By Genia Blum
My first date arrived empty-handed.
I greeted him at the front door, my parents by my side, both waving to his mom and dad, who waved back from their air-conditioned car. I exchanged glances with my mother and, instead of fetching the carnation for his buttonhole, abandoned it on the kitchen countertop: a ruff of white zigzag petals, trapped in a mall florist’s transparent box.
His dad drove and commented on traffic. We sat, silent, in the back. His mom twisted on the front seat, penciled eyebrows arching, measuring my checkered mini-dress, my grown-up, puffy hair.
Heat and noise engulfed us when we entered. Guitars, a drum set, four youths in identical collarless jackets, reedy voices amplified by dilapidated speakers, riffed and rocked the crowded gym. Crepe paper streamers drifted from the ceiling; balloon clusters bobbed and struggled on tangled strings. Girls showed off orchids on wrists or bodices; boys flaunted carnations on blazer lapels.
I didn’t realize …
Oh, I never expected a corsage!
My white lie crumpled with the Twist, the Frug, the Shake.
During the last, slow dance, when he slid his arms around me, I pressed in close, inhaling Old Spice and pungent sweat, and crushed a nonexistent blossom between my bosom and his chest.
My mother placed the orphaned boutonniere in the freezer, where it collected ice crystals long after I moved away from home, behind a brick-sized hailstone that once dropped on our lawn during a spring storm and a lump of yellow dough she’d cling-wrapped before she died.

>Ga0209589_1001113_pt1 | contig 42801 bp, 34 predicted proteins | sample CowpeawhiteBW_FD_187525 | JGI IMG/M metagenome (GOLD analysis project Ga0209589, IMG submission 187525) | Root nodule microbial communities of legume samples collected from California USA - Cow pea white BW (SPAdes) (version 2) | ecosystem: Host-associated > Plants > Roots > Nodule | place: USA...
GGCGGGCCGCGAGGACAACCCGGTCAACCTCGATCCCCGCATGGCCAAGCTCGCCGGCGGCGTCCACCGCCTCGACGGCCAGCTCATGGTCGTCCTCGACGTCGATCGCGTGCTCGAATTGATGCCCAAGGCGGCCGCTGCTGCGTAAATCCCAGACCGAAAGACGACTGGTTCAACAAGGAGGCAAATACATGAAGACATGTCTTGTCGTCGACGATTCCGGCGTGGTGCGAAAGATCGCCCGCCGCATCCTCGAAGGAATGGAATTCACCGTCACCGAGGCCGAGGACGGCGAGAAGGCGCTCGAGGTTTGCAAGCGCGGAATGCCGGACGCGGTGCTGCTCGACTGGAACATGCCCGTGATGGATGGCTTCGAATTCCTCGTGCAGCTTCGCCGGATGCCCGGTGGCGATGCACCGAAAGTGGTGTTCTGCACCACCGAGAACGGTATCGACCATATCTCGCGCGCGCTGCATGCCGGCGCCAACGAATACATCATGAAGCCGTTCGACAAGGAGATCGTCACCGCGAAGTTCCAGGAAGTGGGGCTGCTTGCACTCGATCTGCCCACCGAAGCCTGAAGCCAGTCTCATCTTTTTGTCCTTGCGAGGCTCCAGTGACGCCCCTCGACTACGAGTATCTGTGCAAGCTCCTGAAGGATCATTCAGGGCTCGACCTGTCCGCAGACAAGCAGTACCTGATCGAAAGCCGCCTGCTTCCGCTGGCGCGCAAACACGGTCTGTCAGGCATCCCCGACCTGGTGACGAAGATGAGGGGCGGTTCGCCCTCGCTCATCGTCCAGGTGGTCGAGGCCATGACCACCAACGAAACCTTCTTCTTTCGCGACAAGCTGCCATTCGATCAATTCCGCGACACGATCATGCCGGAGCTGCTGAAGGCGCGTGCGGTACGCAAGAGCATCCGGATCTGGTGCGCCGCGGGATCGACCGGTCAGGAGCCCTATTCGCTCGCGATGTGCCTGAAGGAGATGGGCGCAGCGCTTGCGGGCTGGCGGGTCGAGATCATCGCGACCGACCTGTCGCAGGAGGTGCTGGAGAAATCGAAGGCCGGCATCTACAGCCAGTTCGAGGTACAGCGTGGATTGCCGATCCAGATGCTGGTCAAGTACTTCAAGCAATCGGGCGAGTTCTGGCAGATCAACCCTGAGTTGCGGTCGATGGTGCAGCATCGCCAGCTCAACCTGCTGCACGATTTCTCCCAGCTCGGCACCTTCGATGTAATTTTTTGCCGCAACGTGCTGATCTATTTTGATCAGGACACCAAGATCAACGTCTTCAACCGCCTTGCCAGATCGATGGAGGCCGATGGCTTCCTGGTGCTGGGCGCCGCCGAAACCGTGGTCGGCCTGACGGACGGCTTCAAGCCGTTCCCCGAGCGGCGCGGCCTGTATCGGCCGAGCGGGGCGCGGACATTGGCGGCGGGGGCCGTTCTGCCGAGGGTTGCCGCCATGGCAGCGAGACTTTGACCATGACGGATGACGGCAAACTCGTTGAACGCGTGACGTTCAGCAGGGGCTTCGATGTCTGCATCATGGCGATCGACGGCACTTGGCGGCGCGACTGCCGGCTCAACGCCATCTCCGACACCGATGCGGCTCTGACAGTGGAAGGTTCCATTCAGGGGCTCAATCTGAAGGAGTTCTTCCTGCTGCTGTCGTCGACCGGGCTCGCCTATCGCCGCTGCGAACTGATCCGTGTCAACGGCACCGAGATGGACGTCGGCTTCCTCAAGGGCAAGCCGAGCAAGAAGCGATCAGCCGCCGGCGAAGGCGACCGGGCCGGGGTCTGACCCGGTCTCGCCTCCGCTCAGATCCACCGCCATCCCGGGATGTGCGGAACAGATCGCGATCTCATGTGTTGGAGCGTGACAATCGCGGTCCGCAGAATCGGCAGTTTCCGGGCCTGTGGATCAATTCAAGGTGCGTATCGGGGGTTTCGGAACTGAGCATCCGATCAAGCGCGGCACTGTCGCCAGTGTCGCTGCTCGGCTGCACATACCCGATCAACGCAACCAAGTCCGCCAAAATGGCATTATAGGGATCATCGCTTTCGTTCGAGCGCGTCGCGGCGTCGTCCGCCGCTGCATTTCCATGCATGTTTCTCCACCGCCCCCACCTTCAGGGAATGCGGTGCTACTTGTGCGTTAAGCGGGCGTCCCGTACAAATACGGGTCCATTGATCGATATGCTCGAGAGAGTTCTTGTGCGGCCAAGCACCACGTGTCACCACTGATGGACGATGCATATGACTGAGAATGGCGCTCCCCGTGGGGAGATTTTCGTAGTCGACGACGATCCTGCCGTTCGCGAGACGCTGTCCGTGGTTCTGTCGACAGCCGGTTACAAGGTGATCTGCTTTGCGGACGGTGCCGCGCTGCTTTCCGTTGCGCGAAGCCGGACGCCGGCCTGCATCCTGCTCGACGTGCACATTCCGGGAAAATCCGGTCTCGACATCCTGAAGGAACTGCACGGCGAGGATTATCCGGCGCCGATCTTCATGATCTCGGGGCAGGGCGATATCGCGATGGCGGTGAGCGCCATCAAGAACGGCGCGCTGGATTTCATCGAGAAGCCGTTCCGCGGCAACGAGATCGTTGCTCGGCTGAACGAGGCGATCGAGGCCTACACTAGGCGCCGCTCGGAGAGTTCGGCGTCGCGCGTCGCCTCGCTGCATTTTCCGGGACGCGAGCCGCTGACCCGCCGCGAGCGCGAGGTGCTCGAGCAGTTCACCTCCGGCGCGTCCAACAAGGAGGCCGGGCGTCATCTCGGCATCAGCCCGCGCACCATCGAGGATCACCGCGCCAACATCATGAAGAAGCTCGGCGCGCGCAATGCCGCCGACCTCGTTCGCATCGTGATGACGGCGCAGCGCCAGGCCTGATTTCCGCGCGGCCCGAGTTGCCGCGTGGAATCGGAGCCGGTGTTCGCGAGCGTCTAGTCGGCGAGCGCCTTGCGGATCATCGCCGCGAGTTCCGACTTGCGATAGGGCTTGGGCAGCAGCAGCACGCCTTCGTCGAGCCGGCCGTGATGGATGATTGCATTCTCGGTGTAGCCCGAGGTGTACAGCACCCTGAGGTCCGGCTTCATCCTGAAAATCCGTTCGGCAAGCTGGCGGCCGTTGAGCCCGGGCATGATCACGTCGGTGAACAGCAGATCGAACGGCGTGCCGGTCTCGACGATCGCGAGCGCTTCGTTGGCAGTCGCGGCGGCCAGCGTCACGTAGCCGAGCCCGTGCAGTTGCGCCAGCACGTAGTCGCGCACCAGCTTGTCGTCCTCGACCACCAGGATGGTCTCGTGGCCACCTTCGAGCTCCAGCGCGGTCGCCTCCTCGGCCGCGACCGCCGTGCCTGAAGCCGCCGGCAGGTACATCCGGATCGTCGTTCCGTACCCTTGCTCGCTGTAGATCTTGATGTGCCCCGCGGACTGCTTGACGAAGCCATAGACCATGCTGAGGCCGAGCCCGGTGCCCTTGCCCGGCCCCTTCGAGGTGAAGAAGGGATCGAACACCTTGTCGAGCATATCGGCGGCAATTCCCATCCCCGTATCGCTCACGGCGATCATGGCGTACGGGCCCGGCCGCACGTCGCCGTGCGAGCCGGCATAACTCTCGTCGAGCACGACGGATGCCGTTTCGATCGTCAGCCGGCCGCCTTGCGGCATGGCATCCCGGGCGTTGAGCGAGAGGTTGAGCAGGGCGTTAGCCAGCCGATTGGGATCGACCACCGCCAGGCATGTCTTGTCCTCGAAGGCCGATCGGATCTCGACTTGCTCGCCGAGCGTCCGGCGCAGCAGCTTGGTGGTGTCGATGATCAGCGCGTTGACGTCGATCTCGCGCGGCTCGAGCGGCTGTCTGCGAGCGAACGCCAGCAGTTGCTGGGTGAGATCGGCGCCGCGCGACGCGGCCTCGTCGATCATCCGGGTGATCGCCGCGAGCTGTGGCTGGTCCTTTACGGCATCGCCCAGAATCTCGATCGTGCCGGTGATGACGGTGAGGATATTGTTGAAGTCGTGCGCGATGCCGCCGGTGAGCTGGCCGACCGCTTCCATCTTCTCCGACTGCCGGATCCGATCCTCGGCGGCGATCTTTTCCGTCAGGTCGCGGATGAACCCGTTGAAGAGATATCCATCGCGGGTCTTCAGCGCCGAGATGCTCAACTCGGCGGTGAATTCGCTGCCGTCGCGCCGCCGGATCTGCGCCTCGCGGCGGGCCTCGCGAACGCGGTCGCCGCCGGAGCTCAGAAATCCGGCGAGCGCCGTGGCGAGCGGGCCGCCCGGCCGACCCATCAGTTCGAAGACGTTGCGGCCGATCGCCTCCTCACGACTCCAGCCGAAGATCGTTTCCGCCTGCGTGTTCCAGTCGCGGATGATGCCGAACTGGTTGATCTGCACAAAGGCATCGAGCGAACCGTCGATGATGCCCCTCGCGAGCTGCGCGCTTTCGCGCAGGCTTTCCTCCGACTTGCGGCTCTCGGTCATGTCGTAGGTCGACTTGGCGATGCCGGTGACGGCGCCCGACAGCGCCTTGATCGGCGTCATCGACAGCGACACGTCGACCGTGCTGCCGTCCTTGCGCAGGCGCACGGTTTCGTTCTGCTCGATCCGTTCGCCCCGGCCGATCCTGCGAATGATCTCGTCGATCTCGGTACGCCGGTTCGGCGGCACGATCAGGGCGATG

My father’s new wife defrosted the freezer. Relics melted, recollection dissolved. Pictures, china, souvenirs disappeared. A large painting of my ballerina mother, posed with arms curved gracefully above her, was exiled to the cobwebbed storage space under the basement stairs.
When nothing else could be eradicated, the new wife escaped their miserable marriage, driving off on a sub-zero winter night in a sporty red car my father had just bought her, leaving only her Tupperware behind.
Some journeys should continue in reverse gear: red car gliding over newly fallen snow, wheels rolling backward in time, passing last week, last month, years, decades.
In this version, my mother has survived her ruptured brain aneurysm.
We sit together in the kitchen, papered in giant orange and yellow poppies, a jumble of pictures and photos on the walls. Her portrait in a creamy white tutu still hangs in the front room. We drink coffee and eat warm cookies, and my mother tells me everything about her youth, the theater, and the lovers who broke her heart.
In the freezer, under a blanket of crystals, my brittle carnation sleeps.
Genia Blum is a Swiss Ukrainian Canadian dancer, writer and translator, whose essays have received Pushcart Prize nominations. She writes a series for Queen Mob’s Teahouse titled Let Me Clarify: Unsolicited Advice by Genia Blum. When not working on her memoir, Escape Artists, she tweaks fonts and photos on her website www.geniablum.com and haunts Twitter and Instagram as @geniablum.